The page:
Instead of the Continental quest for certainty, this second intellectual tradition is inspired by the Anglo-Scottish heritage of skeptical inquiry. It is the tradition of Smith and Hume, animated by a love not only of liberty but of the learning, prosperity, and cosmopolitan sociability made possible by a society in which ideas and goods can be freely exchanged. It looks for understanding, for facts, and for solutions to specific problems. Its distrust of grand plans and refusal to embrace the one best way—even the one best libertarian way—made it out of place in the 20th century. They make it essential for the 21st.
For extra credit, read it all.

Sunday, March 18, 2007

Free Land In Alaska

CNN:
Anderson, a little town in Alaska's interior, has no gas station, no grocery store and no traffic lights, but it does have plenty of woodsy land -- and it's free to anyone willing to put down roots in the often-frozen ground.

In a modern twist on the homesteading movement that populated the Plains in the 1800s, the community of 300 people is offering 26 large lots on spruce-covered land in a part of Alaska that has spectacular views of the Northern lights and Mount McKinley, North America's highest peak.

And what's an occasional day of 60-below cold in a town removed from big-city ills?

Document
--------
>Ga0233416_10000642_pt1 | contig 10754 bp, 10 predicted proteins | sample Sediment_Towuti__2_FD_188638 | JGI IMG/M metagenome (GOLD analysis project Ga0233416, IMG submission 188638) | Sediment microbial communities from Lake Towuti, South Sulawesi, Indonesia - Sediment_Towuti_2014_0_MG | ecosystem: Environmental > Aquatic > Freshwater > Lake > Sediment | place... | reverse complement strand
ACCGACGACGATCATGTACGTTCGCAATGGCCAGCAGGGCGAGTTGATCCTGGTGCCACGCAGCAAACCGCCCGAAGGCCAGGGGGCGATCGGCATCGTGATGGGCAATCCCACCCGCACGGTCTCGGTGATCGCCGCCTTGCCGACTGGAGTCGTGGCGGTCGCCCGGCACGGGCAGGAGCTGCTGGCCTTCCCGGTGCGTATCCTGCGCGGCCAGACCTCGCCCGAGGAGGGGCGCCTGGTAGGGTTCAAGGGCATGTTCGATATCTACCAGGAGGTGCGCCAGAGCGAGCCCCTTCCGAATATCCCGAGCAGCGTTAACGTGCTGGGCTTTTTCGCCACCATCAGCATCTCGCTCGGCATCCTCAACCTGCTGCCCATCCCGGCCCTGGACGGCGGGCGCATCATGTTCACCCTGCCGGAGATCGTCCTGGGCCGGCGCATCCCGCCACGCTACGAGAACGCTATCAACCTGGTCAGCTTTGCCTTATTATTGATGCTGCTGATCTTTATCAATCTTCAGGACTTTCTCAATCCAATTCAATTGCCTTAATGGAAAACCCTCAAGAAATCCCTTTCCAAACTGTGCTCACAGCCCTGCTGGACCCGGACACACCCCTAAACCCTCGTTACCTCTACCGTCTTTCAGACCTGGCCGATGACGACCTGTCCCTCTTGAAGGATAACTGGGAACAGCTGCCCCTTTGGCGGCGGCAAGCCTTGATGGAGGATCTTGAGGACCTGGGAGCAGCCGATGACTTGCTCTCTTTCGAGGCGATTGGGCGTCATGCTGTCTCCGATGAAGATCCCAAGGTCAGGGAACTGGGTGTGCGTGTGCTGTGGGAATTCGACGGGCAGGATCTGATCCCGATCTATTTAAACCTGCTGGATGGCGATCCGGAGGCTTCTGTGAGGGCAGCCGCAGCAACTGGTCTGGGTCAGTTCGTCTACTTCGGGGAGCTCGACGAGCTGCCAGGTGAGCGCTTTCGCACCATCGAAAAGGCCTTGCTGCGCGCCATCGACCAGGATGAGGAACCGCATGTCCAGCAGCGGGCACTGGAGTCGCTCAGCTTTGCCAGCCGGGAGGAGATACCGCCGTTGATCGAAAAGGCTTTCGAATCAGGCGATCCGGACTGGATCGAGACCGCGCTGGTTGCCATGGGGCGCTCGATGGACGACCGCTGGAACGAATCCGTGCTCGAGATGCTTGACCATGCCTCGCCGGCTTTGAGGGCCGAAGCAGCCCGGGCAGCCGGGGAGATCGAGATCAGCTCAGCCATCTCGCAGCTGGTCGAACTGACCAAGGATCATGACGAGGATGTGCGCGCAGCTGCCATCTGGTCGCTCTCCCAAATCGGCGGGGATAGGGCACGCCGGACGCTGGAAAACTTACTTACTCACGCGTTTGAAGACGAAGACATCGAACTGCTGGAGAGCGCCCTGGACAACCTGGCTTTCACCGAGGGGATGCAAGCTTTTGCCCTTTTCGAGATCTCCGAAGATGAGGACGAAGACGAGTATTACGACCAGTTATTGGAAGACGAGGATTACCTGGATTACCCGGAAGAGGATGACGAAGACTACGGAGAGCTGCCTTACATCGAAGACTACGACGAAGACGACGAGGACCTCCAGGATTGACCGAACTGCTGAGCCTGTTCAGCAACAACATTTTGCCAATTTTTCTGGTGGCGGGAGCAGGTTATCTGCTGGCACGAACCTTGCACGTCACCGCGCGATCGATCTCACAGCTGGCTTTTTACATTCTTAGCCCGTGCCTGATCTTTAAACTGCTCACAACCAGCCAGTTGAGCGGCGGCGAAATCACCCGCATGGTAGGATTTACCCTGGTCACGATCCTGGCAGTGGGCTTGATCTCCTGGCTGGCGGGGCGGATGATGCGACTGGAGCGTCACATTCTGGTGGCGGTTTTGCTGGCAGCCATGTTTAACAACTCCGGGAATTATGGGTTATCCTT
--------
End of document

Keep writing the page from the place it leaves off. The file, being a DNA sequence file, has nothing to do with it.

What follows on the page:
TerraServer map here. Web site here.

And a little more information here.

There's No Excuse For This

Roseburg News-Review:
A Klamath Falls pilot ran out of fuel and crashed into a snow-filled ravine west of Diamond Lake late Friday night, but he survived the crash and was rescued.

Marshall Alexander, 56, of Klamath Falls, was flying alone in a four-seat, fixed-wing Cessna 182 when he crashed around 11:45 p.m....

Alexander reported around 11 p.m. that he was lost and running low on fuel, according to a media release from the Oregon Wing Civil Air Patrol. He was unable to maintain altitude and crashed shortly afterward.
The plane was his: N6462A. The accident report should appear in a week or so.

It's About Liberties, Not Guns

The Washington Post:
Meet Robert A. Levy, staunch defender of the Second Amendment, a wealthy former entrepreneur who said he has never owned a firearm and probably never will.

"I don't actually want a gun," Levy said by phone last week from his residence, a $1.7 million condominium in a Gulf Coast high-rise. "I mean, maybe I'd want a gun if I was living on Capitol Hill. Or in Anacostia somewhere. But I live in Naples, Florida, in a gated community. I don't feel real threatened down here...."

And it is entirely his money behind the lawsuit that led a three-judge panel of the U.S. Court of Appeals for the D.C. Circuit to strike down the statute this month, a ruling that stunned D.C. officials and gun-control advocates.

Cumberland Blues

Gotta get down to the Cumberland mine
That's where I mainly spend my time
Make good money — five dollars a day
Made any more I might move away
Al Gore's got those Cumberland Blues. According to The Tennessean:
The mine, part of a system of zinc mines in Smith County, released 2.6 million pounds of toxic substances from 1998 to 2003, according to the federal government.
And it made Al Gore a tidy little half million:
Gore received $20,000 a year for 27 years and $10,000 a year for three years, making a total of $570,000 in lease payments. [Spokeswoman Kalee] Kreider said the Gores never considered selling the land.

She said the lease has to be viewed in a "1973 context, not a 2007 context."

"There was a different environmental sensibility about all sorts of things," she said.